Why Can’t U.S. Intelligence Spell?
One of the more sensational aspects of the Northwest Airlines Flight 253 review is that Umar Farouk Abdulmutallab’s name was inconsistently spelled by State Department officials after the would-be bomber’s father informed officials at the U.S. Embassy in Abuja about his son’s increasing radicalism. According to the White House review conducted by counterterrorism adviser John Brennan, that “initially resulted in State Department believing he did not have a valid U.S. visa.” But, as you can read from Josh Rogin and from me, even if everyone spelled his name the exact same way throughout the intelligence process, it still wouldn’t have resulted in him being kept off Flight 253, because the evidentiary standards for pulling his visa or moving him onto the no-fly list were too great. President Obama said yesterday that’s going to change.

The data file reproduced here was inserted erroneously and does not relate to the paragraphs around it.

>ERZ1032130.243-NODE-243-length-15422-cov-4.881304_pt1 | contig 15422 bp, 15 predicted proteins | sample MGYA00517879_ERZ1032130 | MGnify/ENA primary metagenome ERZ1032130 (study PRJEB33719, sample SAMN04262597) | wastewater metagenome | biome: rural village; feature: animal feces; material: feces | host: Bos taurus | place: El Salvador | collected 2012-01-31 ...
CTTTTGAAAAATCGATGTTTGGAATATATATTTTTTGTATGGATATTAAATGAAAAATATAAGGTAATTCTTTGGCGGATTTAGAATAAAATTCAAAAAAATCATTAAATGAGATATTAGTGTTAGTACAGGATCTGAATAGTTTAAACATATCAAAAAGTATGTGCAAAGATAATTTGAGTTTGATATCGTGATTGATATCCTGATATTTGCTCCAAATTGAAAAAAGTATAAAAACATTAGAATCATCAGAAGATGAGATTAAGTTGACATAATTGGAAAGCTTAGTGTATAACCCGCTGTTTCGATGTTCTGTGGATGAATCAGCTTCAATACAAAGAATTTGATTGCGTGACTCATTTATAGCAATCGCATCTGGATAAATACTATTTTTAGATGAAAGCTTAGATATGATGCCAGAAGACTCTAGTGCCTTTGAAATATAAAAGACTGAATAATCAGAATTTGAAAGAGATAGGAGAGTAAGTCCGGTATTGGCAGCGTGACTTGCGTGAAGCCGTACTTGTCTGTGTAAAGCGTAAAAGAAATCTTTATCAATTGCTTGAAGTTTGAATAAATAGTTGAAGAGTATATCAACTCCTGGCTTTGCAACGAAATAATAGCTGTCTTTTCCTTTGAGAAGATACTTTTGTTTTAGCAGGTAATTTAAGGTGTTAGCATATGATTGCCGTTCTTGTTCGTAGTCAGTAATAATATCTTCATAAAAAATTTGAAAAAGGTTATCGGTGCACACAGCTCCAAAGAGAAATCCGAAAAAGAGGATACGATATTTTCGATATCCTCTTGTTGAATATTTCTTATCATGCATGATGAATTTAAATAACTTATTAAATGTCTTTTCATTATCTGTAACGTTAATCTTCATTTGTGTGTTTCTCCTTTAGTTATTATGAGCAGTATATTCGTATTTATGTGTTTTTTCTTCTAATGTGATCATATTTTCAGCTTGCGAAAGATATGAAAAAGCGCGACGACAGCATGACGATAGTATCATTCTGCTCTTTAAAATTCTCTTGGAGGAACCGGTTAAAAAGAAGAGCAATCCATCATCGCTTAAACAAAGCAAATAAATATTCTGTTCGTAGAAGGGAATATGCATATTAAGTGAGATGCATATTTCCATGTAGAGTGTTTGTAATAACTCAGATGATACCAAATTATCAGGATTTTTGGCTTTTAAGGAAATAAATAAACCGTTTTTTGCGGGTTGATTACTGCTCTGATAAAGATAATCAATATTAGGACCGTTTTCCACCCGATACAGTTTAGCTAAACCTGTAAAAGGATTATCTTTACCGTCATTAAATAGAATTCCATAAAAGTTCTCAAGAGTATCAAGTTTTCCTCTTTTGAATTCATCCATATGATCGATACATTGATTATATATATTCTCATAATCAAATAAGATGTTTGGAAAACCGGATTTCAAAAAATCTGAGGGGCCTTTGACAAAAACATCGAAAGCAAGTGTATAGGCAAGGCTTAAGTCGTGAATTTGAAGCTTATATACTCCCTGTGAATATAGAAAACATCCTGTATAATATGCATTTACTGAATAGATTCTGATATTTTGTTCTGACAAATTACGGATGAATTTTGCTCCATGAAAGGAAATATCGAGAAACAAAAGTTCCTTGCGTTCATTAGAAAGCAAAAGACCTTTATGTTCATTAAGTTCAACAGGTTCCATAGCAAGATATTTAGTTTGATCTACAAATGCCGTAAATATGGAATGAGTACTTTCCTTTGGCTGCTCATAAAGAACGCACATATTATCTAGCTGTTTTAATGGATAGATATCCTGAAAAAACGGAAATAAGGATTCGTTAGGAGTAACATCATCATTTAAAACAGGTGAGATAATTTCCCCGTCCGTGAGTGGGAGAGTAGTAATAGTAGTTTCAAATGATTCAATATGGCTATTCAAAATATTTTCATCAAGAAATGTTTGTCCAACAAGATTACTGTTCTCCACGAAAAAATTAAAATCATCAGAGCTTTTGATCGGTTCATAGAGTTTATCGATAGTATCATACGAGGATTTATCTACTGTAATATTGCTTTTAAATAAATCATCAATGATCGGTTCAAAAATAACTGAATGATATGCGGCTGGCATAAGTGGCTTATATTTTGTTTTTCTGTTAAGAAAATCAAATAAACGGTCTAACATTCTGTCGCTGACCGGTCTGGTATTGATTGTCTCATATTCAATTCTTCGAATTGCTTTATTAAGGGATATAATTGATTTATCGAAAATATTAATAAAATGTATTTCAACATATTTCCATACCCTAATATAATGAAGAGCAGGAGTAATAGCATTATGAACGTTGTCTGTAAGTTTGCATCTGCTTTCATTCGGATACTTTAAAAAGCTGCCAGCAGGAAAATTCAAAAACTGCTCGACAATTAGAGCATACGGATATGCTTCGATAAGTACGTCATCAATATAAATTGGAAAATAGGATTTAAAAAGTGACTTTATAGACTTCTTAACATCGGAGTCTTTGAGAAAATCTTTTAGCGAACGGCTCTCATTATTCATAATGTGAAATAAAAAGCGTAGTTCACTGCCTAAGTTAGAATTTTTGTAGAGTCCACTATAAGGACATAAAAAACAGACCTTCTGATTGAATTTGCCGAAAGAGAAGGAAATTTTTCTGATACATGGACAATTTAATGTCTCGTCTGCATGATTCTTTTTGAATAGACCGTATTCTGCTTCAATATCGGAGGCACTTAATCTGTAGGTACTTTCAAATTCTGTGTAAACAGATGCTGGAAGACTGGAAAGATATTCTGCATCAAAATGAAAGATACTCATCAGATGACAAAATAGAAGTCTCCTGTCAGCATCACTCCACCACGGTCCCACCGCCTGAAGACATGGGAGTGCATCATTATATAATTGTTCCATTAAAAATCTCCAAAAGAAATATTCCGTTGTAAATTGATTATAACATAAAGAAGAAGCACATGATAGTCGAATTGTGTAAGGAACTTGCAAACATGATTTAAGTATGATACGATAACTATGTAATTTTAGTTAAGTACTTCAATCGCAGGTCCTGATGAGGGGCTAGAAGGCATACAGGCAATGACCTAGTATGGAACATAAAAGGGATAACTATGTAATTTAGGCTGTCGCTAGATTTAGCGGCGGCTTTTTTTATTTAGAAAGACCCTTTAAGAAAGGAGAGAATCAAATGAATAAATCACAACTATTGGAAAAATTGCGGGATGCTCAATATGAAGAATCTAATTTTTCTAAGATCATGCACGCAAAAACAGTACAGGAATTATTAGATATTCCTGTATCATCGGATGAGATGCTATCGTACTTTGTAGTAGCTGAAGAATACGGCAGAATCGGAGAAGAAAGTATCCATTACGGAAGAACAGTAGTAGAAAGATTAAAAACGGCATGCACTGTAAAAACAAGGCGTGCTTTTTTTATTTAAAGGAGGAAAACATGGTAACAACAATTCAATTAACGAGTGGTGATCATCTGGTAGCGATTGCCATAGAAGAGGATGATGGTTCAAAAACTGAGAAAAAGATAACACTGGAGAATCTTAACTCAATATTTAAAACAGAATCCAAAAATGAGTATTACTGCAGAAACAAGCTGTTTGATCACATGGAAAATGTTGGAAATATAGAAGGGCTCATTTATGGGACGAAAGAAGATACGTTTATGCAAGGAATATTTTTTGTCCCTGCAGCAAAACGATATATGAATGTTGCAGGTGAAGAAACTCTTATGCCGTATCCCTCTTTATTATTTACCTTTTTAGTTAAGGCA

Cable news may continue to run wild with a vivid but ultimately trivial fact. Such is life. But Noah Shachtman, Wired’s gizmo majordomo, is right to gripe that whatever software program used by the government to standardize foreign names is unacceptably weak.
This is a problem that commercial software firms largely solved years ago. (Try typing “Noa Schactmann” into Google, and see what comes up.) How it could persist in the CT community, I just don’t understand.
So come on people! This is a money-making opportunity for a minimally competent defense tech corporation. We don’t really need correct transliterations, we need consistent ones. Couldn’t there be a program that imports a name to a database in the language/alphabet-of-origin and tracks English permutations of the transliteration?